The Industrial Revolution in Britain


The 'industrial revolution' was one of the three or four most important transformations in human history, and Britain was the first society to experience it. At heart that transformation was economic, a profound increase in both outputs and productivity. But crucially it had important social, cultural, intellectual and political dimensions: class, gender and generational relations changed considerably; new attitudes towards risk and consumption were forged; radical new ideas proliferated about the economy and the environment, the individual and the collective; and both state and empire played important roles in this 'great transformation'. This course, therefore, locates economic developments within a wider framework and explores how dramatically yet uncertainly Britain changed in the 130 years or so before 1830. The course is based on secondary sources, including plenty of tables and graphs. It is taught via weekly seminars. In addition to assessments, compulsory non-assessed coursework, such as book reviews, may also often be set.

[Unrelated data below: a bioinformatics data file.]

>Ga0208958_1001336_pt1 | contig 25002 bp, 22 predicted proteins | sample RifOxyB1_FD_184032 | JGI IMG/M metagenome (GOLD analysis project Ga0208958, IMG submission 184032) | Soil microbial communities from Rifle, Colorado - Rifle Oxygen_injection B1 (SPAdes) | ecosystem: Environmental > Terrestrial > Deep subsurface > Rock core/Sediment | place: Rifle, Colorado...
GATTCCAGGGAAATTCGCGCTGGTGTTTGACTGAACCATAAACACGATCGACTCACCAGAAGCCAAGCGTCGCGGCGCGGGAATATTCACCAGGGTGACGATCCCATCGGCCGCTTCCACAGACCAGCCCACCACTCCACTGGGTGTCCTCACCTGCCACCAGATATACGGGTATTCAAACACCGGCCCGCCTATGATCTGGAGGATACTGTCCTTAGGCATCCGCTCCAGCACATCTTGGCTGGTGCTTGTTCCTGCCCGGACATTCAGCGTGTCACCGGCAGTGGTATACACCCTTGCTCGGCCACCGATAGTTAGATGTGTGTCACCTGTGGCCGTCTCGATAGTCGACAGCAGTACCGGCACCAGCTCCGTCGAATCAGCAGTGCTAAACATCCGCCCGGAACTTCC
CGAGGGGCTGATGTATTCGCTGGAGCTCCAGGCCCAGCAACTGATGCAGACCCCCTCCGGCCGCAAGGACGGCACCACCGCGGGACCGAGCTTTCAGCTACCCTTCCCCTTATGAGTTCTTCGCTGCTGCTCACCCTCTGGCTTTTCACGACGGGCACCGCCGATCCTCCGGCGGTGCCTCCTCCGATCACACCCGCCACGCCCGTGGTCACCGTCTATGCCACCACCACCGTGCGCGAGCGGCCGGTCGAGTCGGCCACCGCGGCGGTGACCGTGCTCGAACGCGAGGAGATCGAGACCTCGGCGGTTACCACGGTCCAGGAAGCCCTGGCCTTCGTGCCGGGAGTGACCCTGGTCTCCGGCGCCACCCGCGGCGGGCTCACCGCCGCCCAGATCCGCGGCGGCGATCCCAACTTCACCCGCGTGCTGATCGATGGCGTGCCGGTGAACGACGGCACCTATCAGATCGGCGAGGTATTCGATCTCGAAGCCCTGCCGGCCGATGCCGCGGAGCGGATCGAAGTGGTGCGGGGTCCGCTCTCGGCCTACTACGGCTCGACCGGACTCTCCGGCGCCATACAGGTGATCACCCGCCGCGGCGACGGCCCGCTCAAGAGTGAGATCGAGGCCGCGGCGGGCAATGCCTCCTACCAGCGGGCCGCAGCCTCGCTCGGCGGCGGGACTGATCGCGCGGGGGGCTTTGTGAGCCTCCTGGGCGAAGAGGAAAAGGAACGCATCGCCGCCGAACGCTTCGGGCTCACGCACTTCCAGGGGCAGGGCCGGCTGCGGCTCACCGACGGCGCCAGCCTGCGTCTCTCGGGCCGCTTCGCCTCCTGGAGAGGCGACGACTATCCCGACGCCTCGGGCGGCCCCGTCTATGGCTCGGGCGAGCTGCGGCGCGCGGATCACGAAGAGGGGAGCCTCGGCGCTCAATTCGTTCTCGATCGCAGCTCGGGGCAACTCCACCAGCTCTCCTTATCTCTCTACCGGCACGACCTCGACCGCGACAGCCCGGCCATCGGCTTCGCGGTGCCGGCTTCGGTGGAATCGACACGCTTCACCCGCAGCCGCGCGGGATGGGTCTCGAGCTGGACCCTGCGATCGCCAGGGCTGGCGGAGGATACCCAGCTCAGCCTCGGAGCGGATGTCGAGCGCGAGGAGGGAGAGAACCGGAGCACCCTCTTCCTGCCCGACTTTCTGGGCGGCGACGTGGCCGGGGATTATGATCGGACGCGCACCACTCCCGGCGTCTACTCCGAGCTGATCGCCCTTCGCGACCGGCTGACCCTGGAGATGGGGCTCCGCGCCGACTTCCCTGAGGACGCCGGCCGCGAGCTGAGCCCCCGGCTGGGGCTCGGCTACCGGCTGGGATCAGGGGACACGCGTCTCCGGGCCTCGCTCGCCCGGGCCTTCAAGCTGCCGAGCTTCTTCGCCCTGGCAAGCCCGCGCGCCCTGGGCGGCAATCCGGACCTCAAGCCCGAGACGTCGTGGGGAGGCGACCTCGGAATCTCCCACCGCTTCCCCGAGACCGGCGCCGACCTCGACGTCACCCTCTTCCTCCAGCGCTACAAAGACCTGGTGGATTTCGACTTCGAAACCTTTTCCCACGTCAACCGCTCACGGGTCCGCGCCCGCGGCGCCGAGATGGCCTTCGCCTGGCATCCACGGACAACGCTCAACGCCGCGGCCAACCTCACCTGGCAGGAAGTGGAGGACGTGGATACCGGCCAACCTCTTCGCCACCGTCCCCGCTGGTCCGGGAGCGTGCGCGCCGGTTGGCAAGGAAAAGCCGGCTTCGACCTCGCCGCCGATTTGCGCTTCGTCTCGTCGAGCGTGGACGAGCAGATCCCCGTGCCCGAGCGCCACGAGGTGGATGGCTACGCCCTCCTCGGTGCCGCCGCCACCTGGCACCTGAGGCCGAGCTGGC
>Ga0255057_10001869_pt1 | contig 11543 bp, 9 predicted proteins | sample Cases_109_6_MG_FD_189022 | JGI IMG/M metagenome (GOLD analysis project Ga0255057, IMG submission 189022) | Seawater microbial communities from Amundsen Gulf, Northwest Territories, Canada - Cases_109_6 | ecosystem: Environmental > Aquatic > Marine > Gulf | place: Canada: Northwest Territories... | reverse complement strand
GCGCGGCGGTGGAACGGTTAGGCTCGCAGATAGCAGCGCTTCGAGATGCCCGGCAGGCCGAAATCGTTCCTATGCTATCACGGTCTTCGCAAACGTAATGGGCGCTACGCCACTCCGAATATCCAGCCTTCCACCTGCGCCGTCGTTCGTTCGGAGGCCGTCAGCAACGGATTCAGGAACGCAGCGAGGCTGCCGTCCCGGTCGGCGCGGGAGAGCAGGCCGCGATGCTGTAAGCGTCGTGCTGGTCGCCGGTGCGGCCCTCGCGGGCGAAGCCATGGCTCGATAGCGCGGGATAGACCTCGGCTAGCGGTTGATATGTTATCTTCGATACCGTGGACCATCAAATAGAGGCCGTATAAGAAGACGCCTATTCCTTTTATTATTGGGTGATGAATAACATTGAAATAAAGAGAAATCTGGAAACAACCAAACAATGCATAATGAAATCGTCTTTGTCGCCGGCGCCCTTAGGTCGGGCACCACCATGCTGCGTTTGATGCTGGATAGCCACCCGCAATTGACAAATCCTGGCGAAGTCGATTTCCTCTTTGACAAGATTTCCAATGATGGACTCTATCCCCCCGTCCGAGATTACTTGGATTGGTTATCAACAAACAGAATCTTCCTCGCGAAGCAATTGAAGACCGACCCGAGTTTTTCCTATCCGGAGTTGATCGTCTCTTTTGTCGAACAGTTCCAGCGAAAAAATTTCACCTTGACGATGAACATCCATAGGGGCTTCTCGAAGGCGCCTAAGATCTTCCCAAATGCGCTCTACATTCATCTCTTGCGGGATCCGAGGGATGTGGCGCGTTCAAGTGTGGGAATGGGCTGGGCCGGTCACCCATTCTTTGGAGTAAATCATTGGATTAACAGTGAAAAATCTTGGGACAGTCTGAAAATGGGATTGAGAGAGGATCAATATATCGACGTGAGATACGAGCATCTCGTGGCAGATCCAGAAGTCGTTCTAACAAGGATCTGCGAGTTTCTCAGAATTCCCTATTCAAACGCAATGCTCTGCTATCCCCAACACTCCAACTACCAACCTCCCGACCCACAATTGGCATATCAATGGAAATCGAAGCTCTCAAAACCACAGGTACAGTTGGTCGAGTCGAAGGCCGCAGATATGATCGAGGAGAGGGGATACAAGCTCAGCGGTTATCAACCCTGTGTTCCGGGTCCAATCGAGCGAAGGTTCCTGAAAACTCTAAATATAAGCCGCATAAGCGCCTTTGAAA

Group 3 Modules/Special Subjects (Mondays 2pm to 4pm)

Cultures of War in Ancient Greece

Prof Hans van Wees